Fixing data quality first? You’re doing it wrong

In today’s hyper-competitive business environment, the companies that get data to their teams faster and solve specific problems will outperform those who are preoccupied with data perfection

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Over the past two decades, we’ve seen a broad shift away from traditional waterfall development methodologies in favor of more agile and iterative approaches to developing and using software. Everywhere you look nowadays, agile development principles are helping companies build products and processes better and faster.

So why is it that so many companies still struggle to get business intelligence initiatives off the ground? Because although they may be adopting an agile approach to report development, their overall data strategy is stuck in the past.

In my experience, the breakdown starts when organizations try to modernize their analytics programs one layer at a time. The obvious way to do this is to start with data quality. After all, if your data isn’t in good shape, why do anything else?  Trying to ensure all data (and the systems around it) are perfect before opening it up to users is a classic waterfall approach—and it’s a big mistake.

Drinking from the waterfall means you’ll drown

When you prioritize data quality over access, several problems emerge. In the near term, it leaves data teams overwhelmed by ad hoc requests for business intelligence. Business users aren’t just going to wait around for some grand system to appear—they need answers now. This prevents the team from focusing on the highest-value data analytics projects and makes it difficult to see the forest for the trees.

In the longer term, shadow IT starts to become an issue as business users look to solve data problems on their own. It’s an inevitable consequence of the waterfall approach to development, especially in data projects. Simply put, it’s impossible to meet the needs of users if you aren’t taking in their feedback throughout the development process—and when it comes to business intelligence, the needs of users are always changing. By the time you build the perfect system with the perfect data, there’s a good chance it will already be out of date.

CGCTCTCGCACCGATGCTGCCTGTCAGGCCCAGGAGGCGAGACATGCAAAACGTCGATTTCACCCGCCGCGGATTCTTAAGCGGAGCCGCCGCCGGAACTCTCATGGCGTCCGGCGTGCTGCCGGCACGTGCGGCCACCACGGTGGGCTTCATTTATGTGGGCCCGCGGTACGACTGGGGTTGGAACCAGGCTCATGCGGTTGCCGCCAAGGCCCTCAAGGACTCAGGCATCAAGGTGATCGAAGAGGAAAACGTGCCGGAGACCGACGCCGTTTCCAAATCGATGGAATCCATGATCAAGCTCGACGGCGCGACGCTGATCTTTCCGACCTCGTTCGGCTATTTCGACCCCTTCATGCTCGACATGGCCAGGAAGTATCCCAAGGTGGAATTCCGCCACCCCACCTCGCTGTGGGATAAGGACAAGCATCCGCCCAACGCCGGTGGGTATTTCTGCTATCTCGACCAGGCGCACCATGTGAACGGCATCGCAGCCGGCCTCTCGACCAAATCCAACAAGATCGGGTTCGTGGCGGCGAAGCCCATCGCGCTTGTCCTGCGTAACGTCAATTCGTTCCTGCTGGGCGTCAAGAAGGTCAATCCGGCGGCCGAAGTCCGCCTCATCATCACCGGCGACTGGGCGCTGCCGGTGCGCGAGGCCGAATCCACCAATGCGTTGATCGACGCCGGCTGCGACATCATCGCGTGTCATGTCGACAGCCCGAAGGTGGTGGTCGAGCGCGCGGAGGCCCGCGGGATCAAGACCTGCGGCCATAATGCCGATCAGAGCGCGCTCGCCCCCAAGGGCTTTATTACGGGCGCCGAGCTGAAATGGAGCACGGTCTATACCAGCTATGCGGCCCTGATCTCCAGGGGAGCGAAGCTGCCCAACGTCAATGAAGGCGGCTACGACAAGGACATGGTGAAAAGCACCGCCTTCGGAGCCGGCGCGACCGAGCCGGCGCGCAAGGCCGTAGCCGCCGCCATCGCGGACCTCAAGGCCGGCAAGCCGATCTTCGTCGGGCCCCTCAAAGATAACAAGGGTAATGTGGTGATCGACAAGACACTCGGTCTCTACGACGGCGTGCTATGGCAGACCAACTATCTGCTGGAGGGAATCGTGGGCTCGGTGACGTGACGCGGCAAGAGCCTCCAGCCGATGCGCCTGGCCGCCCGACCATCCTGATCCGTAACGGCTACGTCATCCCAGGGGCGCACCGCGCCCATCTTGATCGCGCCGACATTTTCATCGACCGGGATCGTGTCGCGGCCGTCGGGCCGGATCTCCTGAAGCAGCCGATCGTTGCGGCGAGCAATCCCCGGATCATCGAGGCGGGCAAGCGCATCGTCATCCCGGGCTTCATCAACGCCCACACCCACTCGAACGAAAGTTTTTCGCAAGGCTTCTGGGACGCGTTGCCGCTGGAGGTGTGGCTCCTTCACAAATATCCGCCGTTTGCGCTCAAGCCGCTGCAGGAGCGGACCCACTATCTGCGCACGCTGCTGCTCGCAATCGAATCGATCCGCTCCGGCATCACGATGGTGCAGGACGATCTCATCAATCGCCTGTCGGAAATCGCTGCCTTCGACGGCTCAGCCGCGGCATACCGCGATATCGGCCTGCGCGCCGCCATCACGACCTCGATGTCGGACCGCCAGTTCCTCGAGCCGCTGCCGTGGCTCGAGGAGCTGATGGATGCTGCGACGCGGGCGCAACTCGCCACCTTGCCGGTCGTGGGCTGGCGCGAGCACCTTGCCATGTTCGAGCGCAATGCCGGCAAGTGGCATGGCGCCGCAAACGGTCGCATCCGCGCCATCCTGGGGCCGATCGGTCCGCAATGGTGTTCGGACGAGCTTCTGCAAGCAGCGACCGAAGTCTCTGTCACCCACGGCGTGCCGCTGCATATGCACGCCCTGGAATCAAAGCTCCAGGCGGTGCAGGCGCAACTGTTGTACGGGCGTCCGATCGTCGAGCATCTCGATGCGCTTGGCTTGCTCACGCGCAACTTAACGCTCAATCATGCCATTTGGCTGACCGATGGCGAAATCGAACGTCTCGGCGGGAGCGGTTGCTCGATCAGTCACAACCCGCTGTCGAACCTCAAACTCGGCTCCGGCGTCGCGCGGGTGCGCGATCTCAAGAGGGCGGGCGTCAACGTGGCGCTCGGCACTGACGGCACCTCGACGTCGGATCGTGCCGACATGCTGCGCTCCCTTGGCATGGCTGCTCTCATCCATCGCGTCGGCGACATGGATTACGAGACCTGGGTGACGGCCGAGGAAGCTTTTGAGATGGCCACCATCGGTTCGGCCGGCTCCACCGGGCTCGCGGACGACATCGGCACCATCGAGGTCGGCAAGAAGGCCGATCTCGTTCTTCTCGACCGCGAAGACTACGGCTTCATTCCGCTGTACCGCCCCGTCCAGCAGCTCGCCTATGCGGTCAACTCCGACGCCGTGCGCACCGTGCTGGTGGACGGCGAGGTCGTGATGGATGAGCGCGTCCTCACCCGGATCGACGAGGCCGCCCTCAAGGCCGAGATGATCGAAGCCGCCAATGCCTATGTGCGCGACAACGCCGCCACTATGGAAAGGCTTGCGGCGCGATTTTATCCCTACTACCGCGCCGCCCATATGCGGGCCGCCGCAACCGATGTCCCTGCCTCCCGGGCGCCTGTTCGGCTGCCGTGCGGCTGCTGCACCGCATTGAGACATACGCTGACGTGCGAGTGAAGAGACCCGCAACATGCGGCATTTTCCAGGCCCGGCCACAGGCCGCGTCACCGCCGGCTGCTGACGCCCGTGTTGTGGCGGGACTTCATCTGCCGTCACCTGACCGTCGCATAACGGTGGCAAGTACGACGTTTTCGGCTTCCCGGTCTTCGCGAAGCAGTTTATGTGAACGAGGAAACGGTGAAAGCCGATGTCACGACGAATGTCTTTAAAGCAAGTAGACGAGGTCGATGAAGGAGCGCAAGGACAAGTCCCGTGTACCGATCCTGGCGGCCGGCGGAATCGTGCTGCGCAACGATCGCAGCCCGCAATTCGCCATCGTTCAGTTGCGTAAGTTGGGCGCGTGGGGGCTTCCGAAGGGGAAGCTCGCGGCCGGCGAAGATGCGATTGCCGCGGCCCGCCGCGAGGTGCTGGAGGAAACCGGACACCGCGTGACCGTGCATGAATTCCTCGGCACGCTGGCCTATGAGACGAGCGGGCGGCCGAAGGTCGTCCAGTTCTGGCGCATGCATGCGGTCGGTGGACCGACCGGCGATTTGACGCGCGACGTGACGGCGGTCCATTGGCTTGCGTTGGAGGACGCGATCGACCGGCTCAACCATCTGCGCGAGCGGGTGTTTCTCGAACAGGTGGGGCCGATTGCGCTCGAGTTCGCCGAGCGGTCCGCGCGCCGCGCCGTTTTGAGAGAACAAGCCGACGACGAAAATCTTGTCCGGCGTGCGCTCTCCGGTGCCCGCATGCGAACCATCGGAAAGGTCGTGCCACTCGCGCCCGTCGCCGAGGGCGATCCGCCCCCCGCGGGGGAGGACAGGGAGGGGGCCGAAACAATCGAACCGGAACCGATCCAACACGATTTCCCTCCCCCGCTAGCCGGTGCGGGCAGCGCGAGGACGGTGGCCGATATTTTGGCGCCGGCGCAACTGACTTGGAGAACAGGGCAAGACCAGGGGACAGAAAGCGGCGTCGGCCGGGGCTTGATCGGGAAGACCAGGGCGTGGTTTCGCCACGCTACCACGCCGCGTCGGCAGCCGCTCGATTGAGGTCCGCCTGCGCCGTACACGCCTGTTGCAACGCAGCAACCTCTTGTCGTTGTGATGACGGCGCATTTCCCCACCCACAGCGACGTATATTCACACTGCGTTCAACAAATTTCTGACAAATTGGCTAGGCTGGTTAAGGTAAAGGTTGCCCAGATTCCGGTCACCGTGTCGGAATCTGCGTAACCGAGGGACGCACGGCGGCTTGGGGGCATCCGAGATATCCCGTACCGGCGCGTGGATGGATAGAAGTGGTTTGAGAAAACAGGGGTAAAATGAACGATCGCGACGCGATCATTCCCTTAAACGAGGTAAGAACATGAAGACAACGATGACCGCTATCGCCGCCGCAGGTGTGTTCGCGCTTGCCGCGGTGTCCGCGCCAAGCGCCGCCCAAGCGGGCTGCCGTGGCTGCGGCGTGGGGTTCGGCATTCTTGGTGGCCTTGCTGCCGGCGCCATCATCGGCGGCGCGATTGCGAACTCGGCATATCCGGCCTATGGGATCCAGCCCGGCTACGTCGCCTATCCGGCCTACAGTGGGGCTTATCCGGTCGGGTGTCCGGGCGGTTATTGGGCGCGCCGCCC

Let’s be clear: there’s no question that data quality is important. It’s a necessary foundation for a modern business intelligence program. But it’s a mistake to think you need to cleanse all of your data and build the perfect system before you can put it to good use.

The new data pipeline is built around the user

Think about data initiatives just like you would building and delivering software. In other words, take a more agile and iterative approach that puts users first. Focus on getting people access to the data they need, when they need it, cleansing the data and building the larger system as you go. That’s the key to faster and more reliable success in data and business intelligence.

Previously, when users were trying to answer a specific question, they had to rely on a business analyst to build a clean data model, answer the question, and generate a report. But with the newest wave of self service and discovery-based business intelligence tools, data teams don’t build reports or dashboards to answer the questions for people anymore. Instead, they provide access to the data in a way that lets the users find answers on their own.

In this new world, it no longer makes sense to wait until all of your data is ready before giving people access to it directly. You can prepare the data they need and hand it off. Meanwhile, as you scrub new data sets, you can organically backfill the data warehouse with clean data over time. Since you are planning to cleanse it all anyway, you may as well start with the data users are already asking for.

Here’s an example: A businessperson comes to the data team and says, “I need to see my revenue for the last six months for these six products.” In the traditional (i.e., waterfall) approach, the team goes and finds the all the relevant data, cleans it up (because some will be duplicated, incorrect, or just doesn’t belong), and generates a report. The businessperson says, “This is great. It took three days, but it’s what I needed.” A month later, he or she comes back asking for the same report—except this time for a different region, looking at different product lines, and over a different period of time. Once again, the data team goes out and sources the data, cleans it up, brings it into a report, and delivers it three days later. On and on it goes—the same inefficient process every month—until the data warehouse is built and ready to deliver.

Now consider an iterative approach that puts the business user first: The request comes in, the data team sources and cleans the data, places it into a modern self-service data platform three days later, and says, “Here you go. The data you need is available in this platform. You can query it yourself and generate all the reports you want.” When the user comes back next month asking for the same report with new demographic data, the team sources and cleans the new data and adds it to the platform. Data from the previous month’s request is already available, so fulfilling the latest ask only takes one day. All the while, your data team is updating the data warehouse with clean, high-priority data as it goes.

In today’s hypercompetitive business environment, decisions are increasingly being made by frontline workers in a bid to keep up with the pace of business. The companies that get data to their teams faster and solve specific problems will outperform—and eventually annihilate—those who are preoccupied with data perfection.

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